UK WHOLE OF GOVERNMENT ACCOUNTS (WGA) have been produced for the first time ever; an unaudited version was published today, with experts having said that the finished product will put the UK at the forefront of public sector reporting.
The figures show a total deficit of £164.1bn with revenue standing at £585.5bn and expenditure of £668.7bn. In producing a consolidated set of financial statements for the public sector, the government hopes to boost transparency and access to public finances.
Around 1,500 organisations’ accounts have been brought together and a final audited report will be published later in the year. In future, WGAs should allow comparison year on year, making it easier to track fiscal changes.
The government will continue to produce National Accounts, worked out on the basis of an internationally agreed system. WGAs use different accounting standards are were designed for different purposes, meaning it may be difficult to draw comparisons between the two.
WGAs are aimed at “offer[ing] new insights into long-term sustainability”, and set out the figures in a format that will be easy to interpret by accountancy professionals and those in the commercial sector.
Supporters claimed WGA will enable Parliament and the public to better understand how taxes are spent; the accounts have been produced according to International Financial Reporting Standards adapted for the public sector and are similar to business accounts.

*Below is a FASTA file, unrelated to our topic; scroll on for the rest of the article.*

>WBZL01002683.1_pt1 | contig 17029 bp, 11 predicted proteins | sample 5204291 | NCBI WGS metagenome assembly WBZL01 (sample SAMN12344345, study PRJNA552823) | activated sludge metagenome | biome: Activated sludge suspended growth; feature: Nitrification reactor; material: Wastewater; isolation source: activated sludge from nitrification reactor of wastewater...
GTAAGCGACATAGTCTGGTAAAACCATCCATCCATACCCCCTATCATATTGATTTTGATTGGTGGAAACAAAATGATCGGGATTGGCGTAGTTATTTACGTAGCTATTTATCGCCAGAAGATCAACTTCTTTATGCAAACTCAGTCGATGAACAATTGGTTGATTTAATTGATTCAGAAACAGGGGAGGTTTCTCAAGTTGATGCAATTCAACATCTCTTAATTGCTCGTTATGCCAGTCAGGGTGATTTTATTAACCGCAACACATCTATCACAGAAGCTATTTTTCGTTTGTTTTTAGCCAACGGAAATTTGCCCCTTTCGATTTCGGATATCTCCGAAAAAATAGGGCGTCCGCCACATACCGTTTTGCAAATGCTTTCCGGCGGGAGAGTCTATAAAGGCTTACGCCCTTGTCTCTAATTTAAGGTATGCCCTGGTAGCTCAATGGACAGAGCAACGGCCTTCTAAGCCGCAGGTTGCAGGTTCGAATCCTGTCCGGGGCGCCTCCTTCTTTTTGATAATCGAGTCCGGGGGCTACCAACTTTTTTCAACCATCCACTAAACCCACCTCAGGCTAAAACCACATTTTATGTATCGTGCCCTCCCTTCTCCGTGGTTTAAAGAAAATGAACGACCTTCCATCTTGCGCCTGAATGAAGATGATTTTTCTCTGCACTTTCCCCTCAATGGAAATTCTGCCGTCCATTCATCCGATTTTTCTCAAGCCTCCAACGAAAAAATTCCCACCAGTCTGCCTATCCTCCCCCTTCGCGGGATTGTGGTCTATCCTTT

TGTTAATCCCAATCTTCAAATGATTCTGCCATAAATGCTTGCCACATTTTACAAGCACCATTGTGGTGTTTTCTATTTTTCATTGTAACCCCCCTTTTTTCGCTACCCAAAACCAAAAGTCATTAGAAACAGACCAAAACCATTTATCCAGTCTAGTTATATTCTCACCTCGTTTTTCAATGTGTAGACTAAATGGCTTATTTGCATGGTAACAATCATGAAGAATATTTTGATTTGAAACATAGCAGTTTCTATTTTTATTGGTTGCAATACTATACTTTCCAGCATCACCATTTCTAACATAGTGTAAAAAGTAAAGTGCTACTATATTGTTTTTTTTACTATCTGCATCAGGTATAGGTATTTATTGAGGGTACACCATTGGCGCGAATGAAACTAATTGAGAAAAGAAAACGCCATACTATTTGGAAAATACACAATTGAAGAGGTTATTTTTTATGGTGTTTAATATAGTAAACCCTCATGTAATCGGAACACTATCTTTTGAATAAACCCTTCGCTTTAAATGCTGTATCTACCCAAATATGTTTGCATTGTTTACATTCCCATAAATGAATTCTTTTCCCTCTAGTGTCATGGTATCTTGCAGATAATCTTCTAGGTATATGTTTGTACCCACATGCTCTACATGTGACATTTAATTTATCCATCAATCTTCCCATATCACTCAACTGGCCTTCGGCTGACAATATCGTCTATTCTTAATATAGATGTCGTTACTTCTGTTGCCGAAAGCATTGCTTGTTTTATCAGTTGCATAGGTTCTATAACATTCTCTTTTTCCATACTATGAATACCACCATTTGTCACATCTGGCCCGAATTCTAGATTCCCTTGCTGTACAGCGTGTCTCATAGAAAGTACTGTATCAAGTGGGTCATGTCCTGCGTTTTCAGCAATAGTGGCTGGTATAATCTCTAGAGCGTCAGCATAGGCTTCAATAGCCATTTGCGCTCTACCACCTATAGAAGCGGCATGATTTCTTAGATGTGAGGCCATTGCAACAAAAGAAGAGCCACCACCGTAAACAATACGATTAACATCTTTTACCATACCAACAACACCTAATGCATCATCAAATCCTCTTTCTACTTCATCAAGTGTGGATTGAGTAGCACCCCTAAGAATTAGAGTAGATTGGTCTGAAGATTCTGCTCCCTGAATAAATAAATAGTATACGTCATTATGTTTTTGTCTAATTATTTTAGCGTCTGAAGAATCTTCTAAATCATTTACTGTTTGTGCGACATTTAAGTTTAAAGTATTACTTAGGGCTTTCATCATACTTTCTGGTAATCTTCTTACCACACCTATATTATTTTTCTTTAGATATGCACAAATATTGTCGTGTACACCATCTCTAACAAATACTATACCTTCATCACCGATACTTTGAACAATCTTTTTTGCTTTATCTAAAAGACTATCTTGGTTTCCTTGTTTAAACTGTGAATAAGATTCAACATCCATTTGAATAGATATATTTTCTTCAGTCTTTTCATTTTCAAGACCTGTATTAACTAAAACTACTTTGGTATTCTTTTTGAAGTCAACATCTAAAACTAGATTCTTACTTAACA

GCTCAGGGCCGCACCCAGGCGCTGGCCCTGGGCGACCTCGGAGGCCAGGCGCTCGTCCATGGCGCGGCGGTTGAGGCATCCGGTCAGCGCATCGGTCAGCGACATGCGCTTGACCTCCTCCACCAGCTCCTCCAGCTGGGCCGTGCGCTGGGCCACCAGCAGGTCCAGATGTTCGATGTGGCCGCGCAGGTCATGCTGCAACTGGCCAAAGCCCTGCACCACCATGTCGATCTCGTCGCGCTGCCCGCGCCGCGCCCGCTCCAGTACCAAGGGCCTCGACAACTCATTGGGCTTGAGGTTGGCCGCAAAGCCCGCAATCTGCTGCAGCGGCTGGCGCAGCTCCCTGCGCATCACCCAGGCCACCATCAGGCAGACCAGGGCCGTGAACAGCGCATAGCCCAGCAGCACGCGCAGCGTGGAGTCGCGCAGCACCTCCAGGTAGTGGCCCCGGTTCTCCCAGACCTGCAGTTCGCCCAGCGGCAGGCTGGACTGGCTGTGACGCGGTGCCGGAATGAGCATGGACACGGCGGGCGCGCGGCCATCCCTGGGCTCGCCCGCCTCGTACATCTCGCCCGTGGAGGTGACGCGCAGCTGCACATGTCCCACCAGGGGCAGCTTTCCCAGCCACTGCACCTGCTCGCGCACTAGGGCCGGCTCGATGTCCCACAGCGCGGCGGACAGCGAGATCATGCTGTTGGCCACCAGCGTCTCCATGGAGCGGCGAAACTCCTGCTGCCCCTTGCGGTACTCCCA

CIPFA chief executive Steve Freer welcomed the data, saying: “It represents an important step towards the planned publication of the first audited WGA in the autumn. At that stage, the UK will be right at the forefront of government reporting internationally.”
"The whole idea of HMRC officials supplying confidential information about individuals to the media on a non-attributable basis is, or should be, a matter of serious concern," say Supreme Court judges
Changes to the tax system is urged to support the growth of entrepreneurs, found a report from the Grant Thornton UK, the Institute of Directors, and the Prelude Group
If businesses do not take cyber security seriously in their business planning regulators may do it for them, the ICAEW has warned
The Financial Reporting Council has issued guidance regarding the annual reporting of 1,200 large and smaller listed companies. The letter highlighted the key issues and improvements that can be made in the 2016 reporting season